“Chaos”; I’m a father of a 4 boys and like all responsible parents, my wife and I started the conversation about how we should educate our children. Looking at all the options, schools and systems I thought of one word, “Chaos”. Where and how do we begin to start thinking about how our children should be educated?
Advertisements these days are full of schools with extravagant facilities and pretty pictures. But do big football fields and Olympic-size swimming pools educate children? The veneer looks good but isn’t there more? How about fancy hardware like tablets and laptops? No. That can’t be it either.
How about teachers and where they come from? Superficially that held promise but does that mean that the ability to educate my son is restricted to individuals from certain countries? Surely not! I’ve observed that the best teachers and mentors hail from all walks of life; from humble “Kampung” beginnings to fancy foreign private schools. Interestingly, their most valuable lessons did not rely on their knowledge of the subject(s) taught but from the wisdom and skills they imparted; Skills like teamwork or organisation; Wisdom which will allow my son to integrate knowledge, experience and a deep understanding that incorporates tolerance for the uncertainties of life including its ups and downs. Not to rush to conclusions, to see the bigger picture and to calmly approach any situation knowing that everything plays out over time. What would I pay for my son to grow into an educated man, brimming with skills and wisdom?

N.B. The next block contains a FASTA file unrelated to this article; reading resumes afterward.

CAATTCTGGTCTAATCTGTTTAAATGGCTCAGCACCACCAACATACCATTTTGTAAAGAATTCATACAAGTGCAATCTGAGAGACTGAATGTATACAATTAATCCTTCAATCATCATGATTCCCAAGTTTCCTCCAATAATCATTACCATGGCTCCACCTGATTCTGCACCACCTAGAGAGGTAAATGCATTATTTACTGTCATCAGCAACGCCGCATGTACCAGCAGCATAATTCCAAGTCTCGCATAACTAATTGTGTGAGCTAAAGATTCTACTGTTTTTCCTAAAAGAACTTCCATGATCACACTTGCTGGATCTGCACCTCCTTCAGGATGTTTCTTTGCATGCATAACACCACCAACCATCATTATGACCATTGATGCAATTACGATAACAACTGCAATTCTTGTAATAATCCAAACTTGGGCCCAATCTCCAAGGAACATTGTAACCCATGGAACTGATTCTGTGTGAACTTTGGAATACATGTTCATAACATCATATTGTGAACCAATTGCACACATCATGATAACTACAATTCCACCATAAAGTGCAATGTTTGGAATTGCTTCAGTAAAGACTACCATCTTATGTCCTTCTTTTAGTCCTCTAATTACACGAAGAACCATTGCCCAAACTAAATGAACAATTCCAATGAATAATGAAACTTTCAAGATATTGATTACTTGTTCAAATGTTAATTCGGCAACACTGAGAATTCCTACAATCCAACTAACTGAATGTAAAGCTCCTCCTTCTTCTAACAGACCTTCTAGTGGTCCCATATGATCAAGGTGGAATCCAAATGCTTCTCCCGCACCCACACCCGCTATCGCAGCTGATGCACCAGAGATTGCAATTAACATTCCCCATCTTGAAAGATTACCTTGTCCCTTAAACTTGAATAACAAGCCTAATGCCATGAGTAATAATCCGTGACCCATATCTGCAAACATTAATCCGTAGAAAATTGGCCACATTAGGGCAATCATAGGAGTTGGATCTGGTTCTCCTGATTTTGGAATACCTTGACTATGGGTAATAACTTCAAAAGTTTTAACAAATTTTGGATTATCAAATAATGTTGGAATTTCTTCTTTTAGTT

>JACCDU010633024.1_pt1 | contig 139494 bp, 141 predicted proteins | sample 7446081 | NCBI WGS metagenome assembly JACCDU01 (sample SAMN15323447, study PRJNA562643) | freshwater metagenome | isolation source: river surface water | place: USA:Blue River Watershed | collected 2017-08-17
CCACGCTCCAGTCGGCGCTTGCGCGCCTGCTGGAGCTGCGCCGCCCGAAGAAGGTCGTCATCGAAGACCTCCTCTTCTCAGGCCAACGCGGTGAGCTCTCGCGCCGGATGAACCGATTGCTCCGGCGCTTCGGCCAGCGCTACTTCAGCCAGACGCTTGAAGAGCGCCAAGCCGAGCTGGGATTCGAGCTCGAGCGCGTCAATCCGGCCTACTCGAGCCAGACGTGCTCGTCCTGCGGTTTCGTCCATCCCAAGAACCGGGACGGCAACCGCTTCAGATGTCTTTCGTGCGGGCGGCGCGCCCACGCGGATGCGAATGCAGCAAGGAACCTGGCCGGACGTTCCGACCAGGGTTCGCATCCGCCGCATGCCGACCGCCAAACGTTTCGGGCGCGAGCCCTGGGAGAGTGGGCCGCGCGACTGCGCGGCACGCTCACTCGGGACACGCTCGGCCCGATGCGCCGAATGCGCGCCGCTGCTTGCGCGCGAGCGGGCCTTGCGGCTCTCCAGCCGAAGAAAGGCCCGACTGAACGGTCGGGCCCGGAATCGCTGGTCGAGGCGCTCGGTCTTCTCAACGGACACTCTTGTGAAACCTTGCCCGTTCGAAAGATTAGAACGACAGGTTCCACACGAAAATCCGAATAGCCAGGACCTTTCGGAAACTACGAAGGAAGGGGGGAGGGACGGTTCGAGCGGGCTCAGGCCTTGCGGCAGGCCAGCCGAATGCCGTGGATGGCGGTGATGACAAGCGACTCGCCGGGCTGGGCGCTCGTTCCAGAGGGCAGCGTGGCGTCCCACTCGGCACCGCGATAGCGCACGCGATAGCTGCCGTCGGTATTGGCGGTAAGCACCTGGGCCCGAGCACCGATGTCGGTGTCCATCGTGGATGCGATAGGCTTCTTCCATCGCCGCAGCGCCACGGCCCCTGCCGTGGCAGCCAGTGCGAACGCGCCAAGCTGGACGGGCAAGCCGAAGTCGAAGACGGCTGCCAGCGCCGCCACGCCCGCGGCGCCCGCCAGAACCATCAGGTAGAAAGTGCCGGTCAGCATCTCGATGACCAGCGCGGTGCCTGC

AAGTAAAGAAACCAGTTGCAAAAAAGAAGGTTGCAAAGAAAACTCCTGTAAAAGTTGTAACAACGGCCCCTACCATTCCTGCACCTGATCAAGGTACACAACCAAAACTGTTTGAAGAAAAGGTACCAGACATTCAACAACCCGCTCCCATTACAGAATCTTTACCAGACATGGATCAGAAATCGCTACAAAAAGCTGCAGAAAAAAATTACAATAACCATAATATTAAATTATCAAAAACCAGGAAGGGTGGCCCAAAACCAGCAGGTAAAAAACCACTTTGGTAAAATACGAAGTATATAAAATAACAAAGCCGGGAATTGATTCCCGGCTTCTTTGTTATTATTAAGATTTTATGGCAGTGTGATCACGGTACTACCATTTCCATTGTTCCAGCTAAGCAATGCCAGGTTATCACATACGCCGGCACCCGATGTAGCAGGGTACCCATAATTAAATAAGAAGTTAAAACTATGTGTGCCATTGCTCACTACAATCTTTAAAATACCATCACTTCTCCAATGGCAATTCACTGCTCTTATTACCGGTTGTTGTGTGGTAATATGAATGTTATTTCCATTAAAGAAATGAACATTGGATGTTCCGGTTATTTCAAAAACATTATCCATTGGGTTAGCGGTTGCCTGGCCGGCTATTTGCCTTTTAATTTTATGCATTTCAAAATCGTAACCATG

Now, educational systems; How different are all these systems, really? They typically vary by what is taught, whether we teach one aspect of history or leave out another. Do I want my son to learn the Malaysian, British or Australian history? Surely that cannot be the answer. How do schools vary? Often from aligning themselves along geographical affiliations, the differences are typically the size of the school, teacher nationalities, student nationalities, extra-curricular activities and of course, swimming pool sizes. Isn’t there more?
Almost every educational system pays lip service to skills and value education but when we look at how they demonstrate value in their assessments, exams and certificates, there is little mention.
Enter the International Baccalaureate (IB); A revolutionary system that has changed the way we look at education forever. Finally, a programme that does not affiliate itself with ever-changing national agendas but rather one that focuses on the “how” of learning. Skills and values are paid equal importance in their assessment as knowledge acquisition. An IB student is assessed (examined) on not just their history facts but how to analyze the situational context, work in a team and their ability to consider the ethical perspectives. What would you pay for that kind of education?
By Dr Vincent Chian, Principal of Fairview International School KL